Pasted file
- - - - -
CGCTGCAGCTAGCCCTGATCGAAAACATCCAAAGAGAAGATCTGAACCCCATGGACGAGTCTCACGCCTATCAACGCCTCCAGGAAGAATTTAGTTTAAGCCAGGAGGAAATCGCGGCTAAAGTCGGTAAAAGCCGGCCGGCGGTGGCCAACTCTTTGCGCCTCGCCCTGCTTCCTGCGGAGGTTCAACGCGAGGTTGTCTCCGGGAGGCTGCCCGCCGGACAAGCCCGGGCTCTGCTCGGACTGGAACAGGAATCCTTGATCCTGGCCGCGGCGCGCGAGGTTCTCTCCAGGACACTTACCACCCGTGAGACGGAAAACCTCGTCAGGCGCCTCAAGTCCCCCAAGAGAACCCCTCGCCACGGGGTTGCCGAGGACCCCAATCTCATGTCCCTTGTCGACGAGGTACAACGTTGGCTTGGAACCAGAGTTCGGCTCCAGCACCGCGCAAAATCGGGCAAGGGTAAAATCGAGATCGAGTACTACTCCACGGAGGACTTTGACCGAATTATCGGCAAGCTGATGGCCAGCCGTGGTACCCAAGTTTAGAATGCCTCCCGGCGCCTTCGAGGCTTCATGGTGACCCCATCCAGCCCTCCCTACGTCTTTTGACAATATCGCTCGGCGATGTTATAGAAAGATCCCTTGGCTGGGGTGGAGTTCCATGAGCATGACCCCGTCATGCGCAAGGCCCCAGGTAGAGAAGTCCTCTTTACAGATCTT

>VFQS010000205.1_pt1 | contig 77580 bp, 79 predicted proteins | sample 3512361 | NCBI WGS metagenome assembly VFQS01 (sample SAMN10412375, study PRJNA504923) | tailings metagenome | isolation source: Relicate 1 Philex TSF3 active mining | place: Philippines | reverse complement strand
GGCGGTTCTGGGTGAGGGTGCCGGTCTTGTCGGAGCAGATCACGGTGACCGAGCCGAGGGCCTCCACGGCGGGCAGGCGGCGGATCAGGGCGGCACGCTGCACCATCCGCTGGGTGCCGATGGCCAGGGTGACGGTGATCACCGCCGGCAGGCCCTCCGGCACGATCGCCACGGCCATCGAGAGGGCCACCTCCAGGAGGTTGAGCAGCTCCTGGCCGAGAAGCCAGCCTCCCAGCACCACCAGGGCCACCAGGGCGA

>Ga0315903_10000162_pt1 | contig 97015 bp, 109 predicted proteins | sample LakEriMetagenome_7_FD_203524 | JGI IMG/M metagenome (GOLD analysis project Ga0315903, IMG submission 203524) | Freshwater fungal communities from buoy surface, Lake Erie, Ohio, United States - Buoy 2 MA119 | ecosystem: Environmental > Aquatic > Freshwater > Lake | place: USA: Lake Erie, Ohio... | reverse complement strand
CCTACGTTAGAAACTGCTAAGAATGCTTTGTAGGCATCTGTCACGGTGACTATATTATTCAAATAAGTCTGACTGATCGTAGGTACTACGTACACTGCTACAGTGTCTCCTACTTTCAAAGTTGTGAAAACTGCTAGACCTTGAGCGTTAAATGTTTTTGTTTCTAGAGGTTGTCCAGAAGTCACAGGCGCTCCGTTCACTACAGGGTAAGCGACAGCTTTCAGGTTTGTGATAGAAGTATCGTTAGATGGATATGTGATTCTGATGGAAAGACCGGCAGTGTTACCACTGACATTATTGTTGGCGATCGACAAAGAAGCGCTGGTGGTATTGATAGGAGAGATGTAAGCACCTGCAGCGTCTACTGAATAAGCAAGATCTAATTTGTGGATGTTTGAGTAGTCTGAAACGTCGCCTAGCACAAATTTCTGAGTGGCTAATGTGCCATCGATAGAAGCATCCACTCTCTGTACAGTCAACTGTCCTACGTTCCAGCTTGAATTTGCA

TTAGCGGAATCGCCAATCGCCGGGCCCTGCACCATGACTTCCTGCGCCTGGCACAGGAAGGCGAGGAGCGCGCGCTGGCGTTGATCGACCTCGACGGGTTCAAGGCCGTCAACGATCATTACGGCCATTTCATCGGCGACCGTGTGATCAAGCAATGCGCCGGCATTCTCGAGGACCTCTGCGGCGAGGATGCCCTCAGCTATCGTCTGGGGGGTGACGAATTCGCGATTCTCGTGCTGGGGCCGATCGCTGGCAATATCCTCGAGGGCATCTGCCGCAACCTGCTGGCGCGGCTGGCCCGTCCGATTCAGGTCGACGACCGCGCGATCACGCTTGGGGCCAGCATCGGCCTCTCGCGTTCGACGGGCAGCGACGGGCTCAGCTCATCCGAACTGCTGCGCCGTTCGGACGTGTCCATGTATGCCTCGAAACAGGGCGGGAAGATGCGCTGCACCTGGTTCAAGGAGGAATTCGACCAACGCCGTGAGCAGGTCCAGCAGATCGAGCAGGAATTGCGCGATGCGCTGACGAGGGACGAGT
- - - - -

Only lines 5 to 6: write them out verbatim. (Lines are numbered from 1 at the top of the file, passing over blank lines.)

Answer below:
CCTACGTTAGAAACTGCTAAGAATGCTTTGTAGGCATCTGTCACGGTGACTATATTATTCAAATAAGTCTGACTGATCGTAGGTACTACGTACACTGCTACAGTGTCTCCTACTTTCAAAGTTGTGAAAACTGCTAGACCTTGAGCGTTAAATGTTTTTGTTTCTAGAGGTTGTCCAGAAGTCACAGGCGCTCCGTTCACTACAGGGTAAGCGACAGCTTTCAGGTTTGTGATAGAAGTATCGTTAGATGGATATGTGATTCTGATGGAAAGACCGGCAGTGTTACCACTGACATTATTGTTGGCGATCGACAAAGAAGCGCTGGTGGTATTGATAGGAGAGATGTAAGCACCTGCAGCGTCTACTGAATAAGCAAGATCTAATTTGTGGATGTTTGAGTAGTCTGAAACGTCGCCTAGCACAAATTTCTGAGTGGCTAATGTGCCATCGATAGAAGCATCCACTCTCTGTACAGTCAACTGTCCTACGTTCCAGCTTGAATTTGCA

TTAGCGGAATCGCCAATCGCCGGGCCCTGCACCATGACTTCCTGCGCCTGGCACAGGAAGGCGAGGAGCGCGCGCTGGCGTTGATCGACCTCGACGGGTTCAAGGCCGTCAACGATCATTACGGCCATTTCATCGGCGACCGTGTGATCAAGCAATGCGCCGGCATTCTCGAGGACCTCTGCGGCGAGGATGCCCTCAGCTATCGTCTGGGGGGTGACGAATTCGCGATTCTCGTGCTGGGGCCGATCGCTGGCAATATCCTCGAGGGCATCTGCCGCAACCTGCTGGCGCGGCTGGCCCGTCCGATTCAGGTCGACGACCGCGCGATCACGCTTGGGGCCAGCATCGGCCTCTCGCGTTCGACGGGCAGCGACGGGCTCAGCTCATCCGAACTGCTGCGCCGTTCGGACGTGTCCATGTATGCCTCGAAACAGGGCGGGAAGATGCGCTGCACCTGGTTCAAGGAGGAATTCGACCAACGCCGTGAGCAGGTCCAGCAGATCGAGCAGGAATTGCGCGATGCGCTGACGAGGGACGAGT